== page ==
The buzz: With the departure of star E Jerry Hughes, Daniels needs to emerge as the Horned Frogs' premier pass rusher this season. He had 50 tackles and 5.5 sacks last season, and he must become more productive off the edge. Carder had 89 tackles last season and has a chance to be the best linebacker in the Mountain West this season. He's solid against the run and excellent against the pass, as evidenced by his 10 pass breakups. Johnson had 59 tackles and three interceptions last season, and he will be TCU's best defensive back this fall. He has good size and speed and understands the nuances of TCU's 4-2-5 defensive set.
The triplets: T Lawrence Guy, LB Vontaze Burfict, CB Omar Bolden
The buzz: Guy doesn't get enough notice as one of the nation's best tackles. He had 37 tackles and 4.5 sacks last season, and he was a key component on a unit that led the Pac-10 and finished 13th in the nation in total defense. Burfict lived up to his high school hype as a true freshman last season. He's a devastating hitter who made 69 tackles last season. As he becomes more acclimated to the defense -- and curbs his freelance tendencies -- he will be a true force. He and Guy are the centerpieces of what should be one of the nation's five or six best defensive front sevens. The secondary has some issues, but if Bolden is 100 percent after a knee injury cut short his '09 season, the Sun Devils should be fine. Bolden has excellent speed and is a tough, aggressive shutdown corner.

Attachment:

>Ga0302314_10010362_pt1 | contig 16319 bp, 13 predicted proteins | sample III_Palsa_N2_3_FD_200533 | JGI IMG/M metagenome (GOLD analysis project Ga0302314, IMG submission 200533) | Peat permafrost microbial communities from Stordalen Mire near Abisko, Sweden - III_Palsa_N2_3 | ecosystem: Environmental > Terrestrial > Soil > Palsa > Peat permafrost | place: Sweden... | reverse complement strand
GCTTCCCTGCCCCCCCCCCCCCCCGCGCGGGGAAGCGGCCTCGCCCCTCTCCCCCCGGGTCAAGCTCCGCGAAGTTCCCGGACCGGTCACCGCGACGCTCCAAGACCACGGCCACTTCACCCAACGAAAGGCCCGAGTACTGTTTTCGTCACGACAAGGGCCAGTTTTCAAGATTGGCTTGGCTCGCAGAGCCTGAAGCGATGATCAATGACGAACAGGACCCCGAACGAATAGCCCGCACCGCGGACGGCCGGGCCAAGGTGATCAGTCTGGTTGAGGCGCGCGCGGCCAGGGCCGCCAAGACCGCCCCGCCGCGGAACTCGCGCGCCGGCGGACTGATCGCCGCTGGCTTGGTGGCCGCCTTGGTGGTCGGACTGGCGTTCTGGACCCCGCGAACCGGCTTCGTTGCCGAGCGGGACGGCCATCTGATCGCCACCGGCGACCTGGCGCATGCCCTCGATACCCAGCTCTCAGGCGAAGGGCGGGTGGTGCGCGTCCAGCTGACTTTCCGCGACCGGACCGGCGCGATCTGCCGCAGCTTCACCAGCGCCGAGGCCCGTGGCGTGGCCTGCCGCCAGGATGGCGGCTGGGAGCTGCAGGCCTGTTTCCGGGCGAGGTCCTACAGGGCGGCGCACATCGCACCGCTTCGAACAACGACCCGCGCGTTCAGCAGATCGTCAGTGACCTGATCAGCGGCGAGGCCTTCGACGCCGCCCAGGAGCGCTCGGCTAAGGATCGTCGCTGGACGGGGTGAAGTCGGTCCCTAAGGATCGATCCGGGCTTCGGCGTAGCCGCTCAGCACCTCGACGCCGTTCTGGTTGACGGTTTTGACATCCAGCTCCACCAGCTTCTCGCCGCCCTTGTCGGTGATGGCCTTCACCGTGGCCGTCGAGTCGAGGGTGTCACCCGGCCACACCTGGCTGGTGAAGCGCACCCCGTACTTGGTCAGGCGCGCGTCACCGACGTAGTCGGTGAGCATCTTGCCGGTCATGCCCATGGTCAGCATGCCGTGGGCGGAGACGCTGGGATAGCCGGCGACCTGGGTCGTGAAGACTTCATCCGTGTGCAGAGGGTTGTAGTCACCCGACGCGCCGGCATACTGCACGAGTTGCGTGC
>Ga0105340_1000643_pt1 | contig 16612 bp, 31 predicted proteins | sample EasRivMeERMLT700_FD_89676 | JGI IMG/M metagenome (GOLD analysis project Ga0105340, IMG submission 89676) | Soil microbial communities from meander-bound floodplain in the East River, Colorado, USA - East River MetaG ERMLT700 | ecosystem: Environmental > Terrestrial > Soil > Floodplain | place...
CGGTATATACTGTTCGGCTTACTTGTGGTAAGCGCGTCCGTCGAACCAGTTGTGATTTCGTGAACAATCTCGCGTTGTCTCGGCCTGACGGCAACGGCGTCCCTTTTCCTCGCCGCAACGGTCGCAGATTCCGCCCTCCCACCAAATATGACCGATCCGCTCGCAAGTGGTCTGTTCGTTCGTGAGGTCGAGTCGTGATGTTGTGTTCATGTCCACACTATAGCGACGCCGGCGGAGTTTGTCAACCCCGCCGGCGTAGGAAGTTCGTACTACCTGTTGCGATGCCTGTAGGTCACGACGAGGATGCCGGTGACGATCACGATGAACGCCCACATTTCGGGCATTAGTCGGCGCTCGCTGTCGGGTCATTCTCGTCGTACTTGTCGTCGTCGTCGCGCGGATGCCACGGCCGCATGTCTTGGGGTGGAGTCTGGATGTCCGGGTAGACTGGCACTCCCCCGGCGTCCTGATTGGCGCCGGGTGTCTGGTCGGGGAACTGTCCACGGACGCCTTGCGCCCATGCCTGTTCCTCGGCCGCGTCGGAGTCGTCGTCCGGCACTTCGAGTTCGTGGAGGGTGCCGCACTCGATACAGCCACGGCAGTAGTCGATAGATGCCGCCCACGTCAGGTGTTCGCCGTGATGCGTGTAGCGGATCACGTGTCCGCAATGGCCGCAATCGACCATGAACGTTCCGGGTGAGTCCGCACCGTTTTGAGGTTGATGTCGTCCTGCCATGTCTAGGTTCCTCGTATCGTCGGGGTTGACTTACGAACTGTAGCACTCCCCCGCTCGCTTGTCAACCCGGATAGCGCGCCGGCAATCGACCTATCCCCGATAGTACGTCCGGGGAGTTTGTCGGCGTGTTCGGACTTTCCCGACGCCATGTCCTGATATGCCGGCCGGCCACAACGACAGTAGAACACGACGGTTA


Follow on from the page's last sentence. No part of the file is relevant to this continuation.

The triplets: E Jeremy Beal, LB Travis Lewis, FS Quinton Carter